4. Chicago - #174. Contrary to Stevie Wonder's ranking I'm actually thrilled with this one. Chicago is not the kind of band that WXPN embraces but I'm glad their listeners looked past the 80s version of the band that gave us such dreck as "You're The Inspiration" and realized that Chicago's true personality was the very cool, rocking, horn band of the 70s.

5. Jackson Browne - #37. I have never truly embraced a whole lot of singer-songwriters but Browne excels at what he does. It took awhile for him to grow on me but with songs like "Fountain Of Sorrow," "Before The Deluge" and "Running On Empty" I can't do anything but love him.

6. Billy Joel - #48. Like Chicago, Joel is not an artist WXPN favors but the public knows he was much more than a middle-of-the-road hit singles factory.

7. Michelle Shocked - #650. Shocked is not well known. After eighteen years she still has not found a mass audience but the knowledgeable WXPN listeners apparently appreciate her. I may argue that Shocked belongs much further up the list but the reality is I should just be happy she placed at all.

8. Black 47 - Failed to make the list. I knew from the outset there was absoluteley no chance of Black 47 making the list. The band has limited appeal but it's growing cult following is very loyal.

9. Blackthorn - Failed to make the list. The residual effects of having just seen this great local Philadelphia celtic-rock band live caused me to overrate them at the time I submitted my ballot. While I don't like Blackthorn any less (their currrent CD, Push & Pull, is terrific) this spot should have been reserved for someone more worthy, Crosby, Stills and Nash (& Young).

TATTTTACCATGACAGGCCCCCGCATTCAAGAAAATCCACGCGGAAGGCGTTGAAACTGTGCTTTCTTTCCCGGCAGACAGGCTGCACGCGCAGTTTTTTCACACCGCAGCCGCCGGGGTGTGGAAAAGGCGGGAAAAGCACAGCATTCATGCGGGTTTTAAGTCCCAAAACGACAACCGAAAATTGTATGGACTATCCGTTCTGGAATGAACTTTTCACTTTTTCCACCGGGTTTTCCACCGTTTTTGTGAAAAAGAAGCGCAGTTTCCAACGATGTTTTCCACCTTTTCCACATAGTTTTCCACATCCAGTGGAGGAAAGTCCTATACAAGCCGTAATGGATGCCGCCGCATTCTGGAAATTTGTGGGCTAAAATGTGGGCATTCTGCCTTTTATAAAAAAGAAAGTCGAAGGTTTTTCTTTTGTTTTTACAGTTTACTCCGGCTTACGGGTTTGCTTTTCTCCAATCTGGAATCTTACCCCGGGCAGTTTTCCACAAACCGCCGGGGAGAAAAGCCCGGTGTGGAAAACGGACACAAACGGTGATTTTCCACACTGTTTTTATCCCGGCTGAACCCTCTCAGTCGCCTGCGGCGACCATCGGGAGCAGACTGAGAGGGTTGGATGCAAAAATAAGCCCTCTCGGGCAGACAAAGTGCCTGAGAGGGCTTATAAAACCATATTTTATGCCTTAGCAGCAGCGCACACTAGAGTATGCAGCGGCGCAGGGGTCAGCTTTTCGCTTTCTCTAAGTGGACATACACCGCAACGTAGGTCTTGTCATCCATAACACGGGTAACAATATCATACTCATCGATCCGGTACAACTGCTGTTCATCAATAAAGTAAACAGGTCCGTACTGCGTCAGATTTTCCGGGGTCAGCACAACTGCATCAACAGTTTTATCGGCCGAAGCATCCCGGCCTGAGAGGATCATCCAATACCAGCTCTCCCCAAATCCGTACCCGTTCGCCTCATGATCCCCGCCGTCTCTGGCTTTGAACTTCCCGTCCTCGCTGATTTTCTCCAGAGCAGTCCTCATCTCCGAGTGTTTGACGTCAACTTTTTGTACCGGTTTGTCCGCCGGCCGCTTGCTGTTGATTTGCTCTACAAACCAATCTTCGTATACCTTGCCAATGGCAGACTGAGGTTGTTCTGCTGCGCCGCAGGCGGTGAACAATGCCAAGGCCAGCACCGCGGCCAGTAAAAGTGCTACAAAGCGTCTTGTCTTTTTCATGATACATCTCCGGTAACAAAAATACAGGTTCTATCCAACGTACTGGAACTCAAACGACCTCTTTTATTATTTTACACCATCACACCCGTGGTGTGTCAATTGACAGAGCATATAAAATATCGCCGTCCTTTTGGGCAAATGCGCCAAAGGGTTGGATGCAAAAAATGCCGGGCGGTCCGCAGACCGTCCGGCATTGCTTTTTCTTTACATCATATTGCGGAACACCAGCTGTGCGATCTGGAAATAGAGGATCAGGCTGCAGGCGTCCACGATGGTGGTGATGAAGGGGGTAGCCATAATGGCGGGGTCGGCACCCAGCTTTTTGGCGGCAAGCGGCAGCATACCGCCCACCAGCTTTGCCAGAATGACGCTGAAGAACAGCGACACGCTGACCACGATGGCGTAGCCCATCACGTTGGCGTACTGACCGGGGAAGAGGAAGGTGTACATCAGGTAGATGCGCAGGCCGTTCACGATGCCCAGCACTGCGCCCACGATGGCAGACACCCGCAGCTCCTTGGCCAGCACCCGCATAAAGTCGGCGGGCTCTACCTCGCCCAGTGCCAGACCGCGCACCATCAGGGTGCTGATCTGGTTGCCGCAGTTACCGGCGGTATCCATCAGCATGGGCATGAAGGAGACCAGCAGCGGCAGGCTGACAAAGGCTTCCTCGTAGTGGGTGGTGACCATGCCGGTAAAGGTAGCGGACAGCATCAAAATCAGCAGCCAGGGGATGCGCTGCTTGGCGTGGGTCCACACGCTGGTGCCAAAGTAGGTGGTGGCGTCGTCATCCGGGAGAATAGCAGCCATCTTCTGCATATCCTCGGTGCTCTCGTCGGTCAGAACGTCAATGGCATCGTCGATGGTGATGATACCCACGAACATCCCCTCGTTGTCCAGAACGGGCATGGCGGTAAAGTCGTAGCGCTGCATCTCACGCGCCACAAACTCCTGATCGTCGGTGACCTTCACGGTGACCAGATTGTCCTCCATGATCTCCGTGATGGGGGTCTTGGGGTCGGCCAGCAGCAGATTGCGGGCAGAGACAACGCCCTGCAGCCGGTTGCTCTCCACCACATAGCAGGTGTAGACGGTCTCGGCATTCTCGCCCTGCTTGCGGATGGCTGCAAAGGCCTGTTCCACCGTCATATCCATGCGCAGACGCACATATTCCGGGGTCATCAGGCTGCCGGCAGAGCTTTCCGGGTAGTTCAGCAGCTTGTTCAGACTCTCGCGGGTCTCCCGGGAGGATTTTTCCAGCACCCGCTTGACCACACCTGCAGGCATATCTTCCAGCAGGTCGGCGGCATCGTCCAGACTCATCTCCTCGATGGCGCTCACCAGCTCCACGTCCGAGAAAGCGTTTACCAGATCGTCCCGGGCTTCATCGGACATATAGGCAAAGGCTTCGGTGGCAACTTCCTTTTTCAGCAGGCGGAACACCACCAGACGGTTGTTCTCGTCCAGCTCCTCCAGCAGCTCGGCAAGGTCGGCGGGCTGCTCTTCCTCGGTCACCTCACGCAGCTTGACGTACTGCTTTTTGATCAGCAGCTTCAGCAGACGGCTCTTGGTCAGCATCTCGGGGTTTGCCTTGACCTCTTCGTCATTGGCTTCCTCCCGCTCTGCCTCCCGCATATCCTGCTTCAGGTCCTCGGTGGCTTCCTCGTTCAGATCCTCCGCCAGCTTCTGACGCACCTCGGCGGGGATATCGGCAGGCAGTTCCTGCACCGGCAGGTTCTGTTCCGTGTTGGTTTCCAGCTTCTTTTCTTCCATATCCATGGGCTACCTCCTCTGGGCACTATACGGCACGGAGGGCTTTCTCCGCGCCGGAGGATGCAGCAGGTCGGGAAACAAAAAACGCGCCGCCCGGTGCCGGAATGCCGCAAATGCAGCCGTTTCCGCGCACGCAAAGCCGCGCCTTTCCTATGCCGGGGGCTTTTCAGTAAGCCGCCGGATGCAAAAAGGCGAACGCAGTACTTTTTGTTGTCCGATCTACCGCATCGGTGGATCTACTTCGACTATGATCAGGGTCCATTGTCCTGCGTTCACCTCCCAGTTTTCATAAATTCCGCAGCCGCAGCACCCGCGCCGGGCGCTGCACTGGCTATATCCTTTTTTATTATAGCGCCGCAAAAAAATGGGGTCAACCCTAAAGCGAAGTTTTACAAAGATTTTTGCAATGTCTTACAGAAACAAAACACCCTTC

10. Mark Knopfler - Failed to make the list. Knopfler's band, Dire Straits, did make the list at number #64. However, since I believe he WAS Dire Straits, and he also currently has a great solo careeer both as a singer-songwriter and as the creator of some excellent movie soundtracks, I felt he deserved my vote more than his original band did.

My honorable mention list is as follows.

11. The Allman Brothers Band #25
12. Joan Baez #148
13. Nat King Cole #196
14. Crosby, Stills, Nash & Young #34
15. The Eagles #70
16. Los Lobos #151
17. Poco #406
18. Elvis Presley #19
19. Bruce Springsteen #4
20. Steely Dan #27